To put it another way, allow me to draw upon the words of Dr. Martin Luther King Jr., from that o-so-famous speech from years ago. Like most people, I suspect, I have always been more than familiar with the “dream” portion of the speech; but this past MLK Day, I had occasion to hear the speech in its entirety, and a portion of it had special resonance for me. Dr. King was referring to tensions between fractions within the civil rights movement, and said that the work for freedom “must not lead us to distrust of all white people, for many of our white brothers, as evidenced by their presence here today, have come to realize that their destiny is tied up with our destiny and their freedom is inextricably bound to our freedom.”
For increased inclusion of men into violence prevention efforts to work, we need to educate them about consent. Real consent.
This is made worse because “no means no” is really not the issue; it’s that we continue to tell men that a real man can get a woman to say “yes”. It’s practically our job when you consider that we know how shamed women are taught to be about their bodies and about sex in general. It’s 2003, and we still have no positive words for a sexually active woman. We’ve got several hundred negative terms.
We need a new paradigm of consent, that says, clearly, without any question: consent means one thing -- no one, no one has sovereignty over this [my body] but me; twenty four hours a day, seven days a week. Period. End of story. There is nothing I can do or say that revokes or forfeits that.
This newer paradigm of consent not only avoids assault by recognizing the sexual agency of each participant, but also (as if we needed loftier goals than ending violence), opens the door to deeper, more trusting, more loving, more enjoyable relationships.
So, what do we do? What can we do? What must we do? How do we get more men to understand that concept?
First and foremost, we must learn to listen more. If you are in a committed relationship, it is never too late to initiate a conversation about consent -- about how safe your time together is for both of you, and about what each person's wants, needs, and expectations are. We must learn to listen to victims and survivors more. If a friend confides in you about an experience, listen and believe. Offer support, encouragement, give information - numbers for local rape crisis centers or on-campus counseling. Offer suggestions - don't give orders.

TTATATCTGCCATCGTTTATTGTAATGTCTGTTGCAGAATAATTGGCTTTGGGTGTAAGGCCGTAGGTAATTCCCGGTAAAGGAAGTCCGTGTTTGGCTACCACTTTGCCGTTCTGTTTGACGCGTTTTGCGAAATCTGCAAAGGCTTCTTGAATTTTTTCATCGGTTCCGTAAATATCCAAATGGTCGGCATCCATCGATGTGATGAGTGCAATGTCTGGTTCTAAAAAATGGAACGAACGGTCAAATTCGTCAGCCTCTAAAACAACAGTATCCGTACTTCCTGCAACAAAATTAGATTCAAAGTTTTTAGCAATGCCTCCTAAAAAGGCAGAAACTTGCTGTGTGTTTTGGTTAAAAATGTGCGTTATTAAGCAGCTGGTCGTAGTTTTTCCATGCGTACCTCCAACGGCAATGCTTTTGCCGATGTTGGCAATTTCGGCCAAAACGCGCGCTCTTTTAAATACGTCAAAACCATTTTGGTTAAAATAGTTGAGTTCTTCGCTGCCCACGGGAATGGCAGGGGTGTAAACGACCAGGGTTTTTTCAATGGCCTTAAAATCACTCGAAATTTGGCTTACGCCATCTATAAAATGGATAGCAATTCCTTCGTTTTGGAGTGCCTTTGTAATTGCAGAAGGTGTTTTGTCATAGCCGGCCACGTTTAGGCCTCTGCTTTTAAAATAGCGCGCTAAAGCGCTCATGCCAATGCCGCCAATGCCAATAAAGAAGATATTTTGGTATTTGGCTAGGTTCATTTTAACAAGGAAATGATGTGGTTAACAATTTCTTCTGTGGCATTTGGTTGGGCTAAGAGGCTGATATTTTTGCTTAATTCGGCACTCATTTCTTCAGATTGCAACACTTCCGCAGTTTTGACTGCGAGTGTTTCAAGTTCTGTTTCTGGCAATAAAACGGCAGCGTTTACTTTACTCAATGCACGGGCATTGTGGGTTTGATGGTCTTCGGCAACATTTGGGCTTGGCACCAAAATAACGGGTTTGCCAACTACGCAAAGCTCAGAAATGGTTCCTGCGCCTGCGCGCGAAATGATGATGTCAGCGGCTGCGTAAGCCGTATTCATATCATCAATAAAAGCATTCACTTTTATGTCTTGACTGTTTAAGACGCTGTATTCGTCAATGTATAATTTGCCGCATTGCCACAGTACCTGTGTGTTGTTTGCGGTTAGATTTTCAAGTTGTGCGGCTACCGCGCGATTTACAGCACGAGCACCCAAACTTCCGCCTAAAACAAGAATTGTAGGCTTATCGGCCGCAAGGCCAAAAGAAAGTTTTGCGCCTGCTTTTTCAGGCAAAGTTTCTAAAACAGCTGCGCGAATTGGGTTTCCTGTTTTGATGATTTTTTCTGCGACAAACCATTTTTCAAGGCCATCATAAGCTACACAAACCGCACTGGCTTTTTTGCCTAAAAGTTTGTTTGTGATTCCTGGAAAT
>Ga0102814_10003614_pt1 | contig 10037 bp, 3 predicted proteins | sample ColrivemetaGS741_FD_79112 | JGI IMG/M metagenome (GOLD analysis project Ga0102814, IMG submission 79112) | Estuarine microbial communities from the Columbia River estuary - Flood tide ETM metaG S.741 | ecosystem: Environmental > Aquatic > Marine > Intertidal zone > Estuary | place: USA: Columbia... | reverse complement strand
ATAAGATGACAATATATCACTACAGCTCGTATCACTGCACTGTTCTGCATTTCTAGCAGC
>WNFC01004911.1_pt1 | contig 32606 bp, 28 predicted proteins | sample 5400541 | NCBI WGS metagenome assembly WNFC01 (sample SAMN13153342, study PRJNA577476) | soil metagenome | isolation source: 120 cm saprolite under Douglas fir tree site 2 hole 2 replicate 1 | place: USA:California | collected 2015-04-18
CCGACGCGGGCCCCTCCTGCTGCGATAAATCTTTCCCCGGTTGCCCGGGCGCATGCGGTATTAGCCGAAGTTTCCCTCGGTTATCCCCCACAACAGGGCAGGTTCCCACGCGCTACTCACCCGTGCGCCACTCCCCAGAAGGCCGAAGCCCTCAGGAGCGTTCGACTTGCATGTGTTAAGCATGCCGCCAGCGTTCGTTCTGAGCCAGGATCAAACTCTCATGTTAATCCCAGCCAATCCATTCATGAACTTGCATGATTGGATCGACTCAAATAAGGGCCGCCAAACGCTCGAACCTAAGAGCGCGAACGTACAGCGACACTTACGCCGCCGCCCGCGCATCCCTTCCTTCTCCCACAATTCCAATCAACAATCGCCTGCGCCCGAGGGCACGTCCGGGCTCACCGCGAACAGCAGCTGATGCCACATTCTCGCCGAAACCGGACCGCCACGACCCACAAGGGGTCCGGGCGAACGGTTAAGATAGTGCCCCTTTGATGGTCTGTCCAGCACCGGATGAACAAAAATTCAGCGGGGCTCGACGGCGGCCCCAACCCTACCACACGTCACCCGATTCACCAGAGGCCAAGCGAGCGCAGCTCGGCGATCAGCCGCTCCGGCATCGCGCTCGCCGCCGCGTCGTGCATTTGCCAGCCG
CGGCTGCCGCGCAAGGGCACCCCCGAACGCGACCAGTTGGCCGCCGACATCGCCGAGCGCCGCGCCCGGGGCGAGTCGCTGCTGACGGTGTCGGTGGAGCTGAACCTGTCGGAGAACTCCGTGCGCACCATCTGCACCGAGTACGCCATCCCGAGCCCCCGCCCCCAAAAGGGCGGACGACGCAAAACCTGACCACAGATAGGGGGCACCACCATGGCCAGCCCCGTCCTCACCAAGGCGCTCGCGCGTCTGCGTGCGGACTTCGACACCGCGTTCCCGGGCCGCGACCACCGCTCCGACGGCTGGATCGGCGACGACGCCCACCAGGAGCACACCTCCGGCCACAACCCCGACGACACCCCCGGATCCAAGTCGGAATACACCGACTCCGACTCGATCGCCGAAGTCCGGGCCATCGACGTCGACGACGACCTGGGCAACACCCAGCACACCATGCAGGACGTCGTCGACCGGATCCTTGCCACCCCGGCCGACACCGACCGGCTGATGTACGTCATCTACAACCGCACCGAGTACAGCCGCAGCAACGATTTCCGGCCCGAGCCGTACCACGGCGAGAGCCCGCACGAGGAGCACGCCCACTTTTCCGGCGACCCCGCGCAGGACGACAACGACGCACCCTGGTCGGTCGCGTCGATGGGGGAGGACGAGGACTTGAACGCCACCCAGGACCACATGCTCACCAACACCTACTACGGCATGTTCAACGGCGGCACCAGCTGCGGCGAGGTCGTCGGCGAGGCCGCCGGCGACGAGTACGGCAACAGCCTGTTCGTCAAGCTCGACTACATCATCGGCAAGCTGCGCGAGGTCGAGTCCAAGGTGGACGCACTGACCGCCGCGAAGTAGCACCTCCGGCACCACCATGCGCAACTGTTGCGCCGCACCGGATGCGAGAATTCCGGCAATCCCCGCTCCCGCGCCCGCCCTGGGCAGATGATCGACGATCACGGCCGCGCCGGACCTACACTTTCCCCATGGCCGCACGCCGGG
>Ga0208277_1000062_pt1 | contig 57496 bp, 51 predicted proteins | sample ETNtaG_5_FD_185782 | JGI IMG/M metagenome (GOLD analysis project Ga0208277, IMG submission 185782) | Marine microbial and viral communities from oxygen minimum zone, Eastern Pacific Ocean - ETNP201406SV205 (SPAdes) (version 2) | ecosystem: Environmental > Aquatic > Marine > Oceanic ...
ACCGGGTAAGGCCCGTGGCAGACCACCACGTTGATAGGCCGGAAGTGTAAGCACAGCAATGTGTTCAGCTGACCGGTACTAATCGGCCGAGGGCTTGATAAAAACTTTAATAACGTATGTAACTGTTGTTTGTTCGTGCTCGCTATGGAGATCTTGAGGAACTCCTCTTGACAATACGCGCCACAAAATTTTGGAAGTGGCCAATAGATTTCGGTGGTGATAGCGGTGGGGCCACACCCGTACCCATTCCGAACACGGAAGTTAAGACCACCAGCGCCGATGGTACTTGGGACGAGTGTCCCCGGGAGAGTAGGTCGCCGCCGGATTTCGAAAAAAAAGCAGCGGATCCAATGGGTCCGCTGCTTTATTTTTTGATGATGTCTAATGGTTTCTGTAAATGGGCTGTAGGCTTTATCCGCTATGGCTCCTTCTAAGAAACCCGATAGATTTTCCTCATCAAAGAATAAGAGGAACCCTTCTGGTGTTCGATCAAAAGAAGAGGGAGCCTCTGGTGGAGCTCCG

For us guys, you’ve done the first step by being here. Some of you are here perhaps because you’re survivors; others because you witnessed violence in the home you grew up in; others are here alongside survivors that are significant others. Thank you for doing this; but...
It’s important to get out there and start talking to other men. Learn to support one another, listen to one another, challenge one another.
If you are new to this issue, your timing is perfect; there’s never been a better time to get involved. If you are a student on the UW Campus, check out PAVE or MMD; you have the virtue of having a new dean of students who is committed to this issue - if you haven’t heard Loulou Hong speak yet you will momentarily and you’re in for a real treat - and you have Lori Henn and the staff at the UW Health Services increasing the visibilty and outreach on date rape, sexual assault, domestic violence and stalking. If you are a student at Edgewood College, Pete Meagher has initiated a range of programs including a Peer Educator Program; Edgewood students were very instrumental in putting together this rally; and Edgewood and UW have also both put their money where their mouth is, providing funds for this event.
If you’re in the Madison community, I encourage you to get in touch with Men Stopping Rape; we facilitate discussions in the community, and every so often offer the opportunity to be trained to go out and present workshops to young boys and men. I have been doing this work for twelve years. I have gone into college classrooms, dorms, high schools, drug rehab programs, community centers and juvenile detention centers. The work has been fascinating, terrifying, and amazing. It has never been dull.